. . . courts of justice ought to be slow to condemn as invalid any by-law, so made under such conditions, on the ground of supposed unreasonableness. Notwithstanding what Cockburn C.J. said in Bailey v. Williamson [(1873), L.R. 8 Q.B. 118, at p. 124], an analogous case, I do not mean to say that there may not be cases in which it would be the duty of the Court to condemn by-laws, made under such authority as these were made, as invalid because unreasonable. But unreasonable in what sense? If, for instance, they were found to be partial and unequal in their operation as between different classes; if they were manifestly unjust; if they disclosed bad faith; if they involved such oppressive or gratuitous interference with the rights of those subject to them as could find no justification in the minds of reasonable men, the Court might well say, “Parliament never intended to give authority to make such rules; they are unreasonable and ultra vires.” But it is in this sense, and in this sense only, as I conceive, that the question of unreasonableness can properly be regarded. A by-law is not unreasonable merely because particular judges may think that it goes further than is prudent or necessary or convenient, or because it is not accompanied by a qualification or an exception which some judges may think ought to be there. [Emphasis added; pp. 99-100.]
These are the general indicators of unreasonableness in the context of municipal bylaws. It must be remembered, though, that what is unreasonable will depend on the applicable legislative framework. For instance, Lord Russell C.J.’s reference to inequality in operation as between different classes is inapt in the context of many modern municipal statutes, which contain provisions that expressly allow for such inequality. Subsection 197(3) of the Community Charter, S.B.C. 2003, c. 26, which allows municipalities to set different tax rates for different property classes, is such a provision.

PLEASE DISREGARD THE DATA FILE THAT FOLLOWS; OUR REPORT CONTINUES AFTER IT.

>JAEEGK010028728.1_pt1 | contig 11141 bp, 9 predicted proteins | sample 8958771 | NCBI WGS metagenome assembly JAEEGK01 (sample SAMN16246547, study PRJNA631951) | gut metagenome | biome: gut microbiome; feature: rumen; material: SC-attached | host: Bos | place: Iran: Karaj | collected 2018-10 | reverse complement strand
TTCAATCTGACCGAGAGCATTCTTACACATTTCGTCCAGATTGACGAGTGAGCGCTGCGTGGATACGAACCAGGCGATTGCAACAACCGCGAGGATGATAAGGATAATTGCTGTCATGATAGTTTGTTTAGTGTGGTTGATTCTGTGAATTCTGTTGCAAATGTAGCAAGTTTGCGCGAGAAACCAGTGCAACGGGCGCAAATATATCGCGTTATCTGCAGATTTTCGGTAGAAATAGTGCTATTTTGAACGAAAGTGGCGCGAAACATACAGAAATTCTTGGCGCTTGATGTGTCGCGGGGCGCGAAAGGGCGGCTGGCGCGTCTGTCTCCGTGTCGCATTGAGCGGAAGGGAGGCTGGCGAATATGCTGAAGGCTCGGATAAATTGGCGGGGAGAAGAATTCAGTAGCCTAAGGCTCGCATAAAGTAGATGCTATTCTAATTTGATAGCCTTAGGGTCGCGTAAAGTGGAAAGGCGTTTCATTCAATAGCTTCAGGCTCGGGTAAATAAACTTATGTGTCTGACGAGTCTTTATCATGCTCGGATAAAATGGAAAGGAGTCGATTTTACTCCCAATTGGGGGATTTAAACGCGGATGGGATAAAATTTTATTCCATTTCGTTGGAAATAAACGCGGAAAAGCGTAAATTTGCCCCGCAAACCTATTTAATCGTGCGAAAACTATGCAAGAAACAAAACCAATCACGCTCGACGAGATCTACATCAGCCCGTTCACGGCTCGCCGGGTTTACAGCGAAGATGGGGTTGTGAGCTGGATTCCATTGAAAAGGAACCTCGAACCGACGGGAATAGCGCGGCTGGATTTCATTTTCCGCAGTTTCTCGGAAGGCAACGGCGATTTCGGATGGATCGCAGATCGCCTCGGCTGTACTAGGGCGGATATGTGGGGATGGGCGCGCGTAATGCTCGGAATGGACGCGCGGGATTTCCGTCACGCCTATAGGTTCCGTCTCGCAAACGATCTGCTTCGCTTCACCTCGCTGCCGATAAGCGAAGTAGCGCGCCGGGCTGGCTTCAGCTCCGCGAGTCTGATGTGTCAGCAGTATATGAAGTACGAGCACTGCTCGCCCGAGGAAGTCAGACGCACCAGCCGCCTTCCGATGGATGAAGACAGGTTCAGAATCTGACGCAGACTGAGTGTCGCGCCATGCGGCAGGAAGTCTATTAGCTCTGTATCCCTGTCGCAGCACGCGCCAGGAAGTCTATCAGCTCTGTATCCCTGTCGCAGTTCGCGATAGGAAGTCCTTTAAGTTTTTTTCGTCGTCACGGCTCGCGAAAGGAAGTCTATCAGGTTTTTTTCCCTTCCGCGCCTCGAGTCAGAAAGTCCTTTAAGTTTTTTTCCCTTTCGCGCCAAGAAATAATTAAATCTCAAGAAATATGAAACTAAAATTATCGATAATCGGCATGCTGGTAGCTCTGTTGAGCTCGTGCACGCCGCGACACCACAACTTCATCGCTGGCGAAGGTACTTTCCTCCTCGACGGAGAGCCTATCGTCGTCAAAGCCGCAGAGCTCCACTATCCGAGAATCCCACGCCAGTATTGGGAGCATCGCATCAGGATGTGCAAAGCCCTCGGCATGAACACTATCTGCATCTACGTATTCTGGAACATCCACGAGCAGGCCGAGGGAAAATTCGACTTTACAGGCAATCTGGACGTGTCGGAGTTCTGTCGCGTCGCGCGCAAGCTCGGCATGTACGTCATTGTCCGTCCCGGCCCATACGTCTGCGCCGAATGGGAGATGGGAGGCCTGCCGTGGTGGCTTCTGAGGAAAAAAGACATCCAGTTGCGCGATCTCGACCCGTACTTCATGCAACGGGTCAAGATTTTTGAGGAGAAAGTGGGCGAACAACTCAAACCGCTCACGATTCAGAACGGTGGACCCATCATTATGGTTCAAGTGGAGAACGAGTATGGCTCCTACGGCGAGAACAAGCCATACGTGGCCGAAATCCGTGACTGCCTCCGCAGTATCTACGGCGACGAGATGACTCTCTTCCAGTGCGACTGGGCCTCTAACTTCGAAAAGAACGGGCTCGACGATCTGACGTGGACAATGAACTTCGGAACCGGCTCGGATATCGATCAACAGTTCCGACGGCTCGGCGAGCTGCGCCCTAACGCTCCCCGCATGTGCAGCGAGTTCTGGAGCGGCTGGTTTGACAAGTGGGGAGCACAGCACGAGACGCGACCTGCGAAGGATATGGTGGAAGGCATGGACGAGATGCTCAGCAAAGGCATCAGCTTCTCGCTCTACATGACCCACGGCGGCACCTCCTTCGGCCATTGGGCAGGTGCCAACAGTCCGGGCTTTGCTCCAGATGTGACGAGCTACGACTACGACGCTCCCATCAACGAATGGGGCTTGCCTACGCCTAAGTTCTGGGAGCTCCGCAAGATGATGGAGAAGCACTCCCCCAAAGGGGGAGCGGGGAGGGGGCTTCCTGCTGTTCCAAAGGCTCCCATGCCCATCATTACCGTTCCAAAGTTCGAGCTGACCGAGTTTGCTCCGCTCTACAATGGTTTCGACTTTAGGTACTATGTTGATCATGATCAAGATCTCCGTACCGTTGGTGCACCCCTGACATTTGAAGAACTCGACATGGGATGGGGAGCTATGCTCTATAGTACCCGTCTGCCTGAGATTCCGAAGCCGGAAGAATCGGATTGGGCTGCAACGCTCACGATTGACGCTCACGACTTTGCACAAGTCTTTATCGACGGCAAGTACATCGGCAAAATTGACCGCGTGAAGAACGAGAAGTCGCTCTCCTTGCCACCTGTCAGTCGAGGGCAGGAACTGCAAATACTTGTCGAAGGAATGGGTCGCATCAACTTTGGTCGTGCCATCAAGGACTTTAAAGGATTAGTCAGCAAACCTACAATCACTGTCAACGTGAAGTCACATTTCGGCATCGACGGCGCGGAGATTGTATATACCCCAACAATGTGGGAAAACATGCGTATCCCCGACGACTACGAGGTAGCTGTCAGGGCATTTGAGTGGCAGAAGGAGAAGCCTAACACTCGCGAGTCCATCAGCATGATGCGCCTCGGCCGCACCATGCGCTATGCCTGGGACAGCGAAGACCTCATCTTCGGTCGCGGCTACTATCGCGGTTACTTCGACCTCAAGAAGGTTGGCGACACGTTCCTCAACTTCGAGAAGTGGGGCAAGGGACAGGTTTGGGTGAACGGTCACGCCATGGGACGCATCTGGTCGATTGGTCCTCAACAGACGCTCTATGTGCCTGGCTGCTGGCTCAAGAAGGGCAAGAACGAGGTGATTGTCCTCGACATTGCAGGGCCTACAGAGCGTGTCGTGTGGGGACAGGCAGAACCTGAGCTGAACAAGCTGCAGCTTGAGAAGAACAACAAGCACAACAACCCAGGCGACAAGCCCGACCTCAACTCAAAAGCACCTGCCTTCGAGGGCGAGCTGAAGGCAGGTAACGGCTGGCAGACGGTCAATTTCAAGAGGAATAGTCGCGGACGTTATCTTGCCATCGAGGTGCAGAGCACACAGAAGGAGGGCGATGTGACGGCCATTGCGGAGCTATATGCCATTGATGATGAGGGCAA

Catalyst argues that Dunsmuir has changed the law and that the traditional deferential approach to the review of municipal bylaws no longer holds. The bylaw, it argues, must be demonstrably reasonable, having regard to objective criteria relating to taxation. The reasonableness standard in Dunsmuir, it says, means that all municipal decisions, including bylaws, must meet the test of demonstrable rationality in terms of process and outcome. It follows, Catalyst argues, that a municipality cannot tax major industrial property owners at a substantially higher rate than residential property owners, in order to avoid hardship to long-term or fixed-income residents in a rising housing market. Rather, the municipality should confine itself to objective factors, such as those set forth in Catalyst’s “Municipal Sustainability Model”, in fixing the property tax rates of different classes of property owners.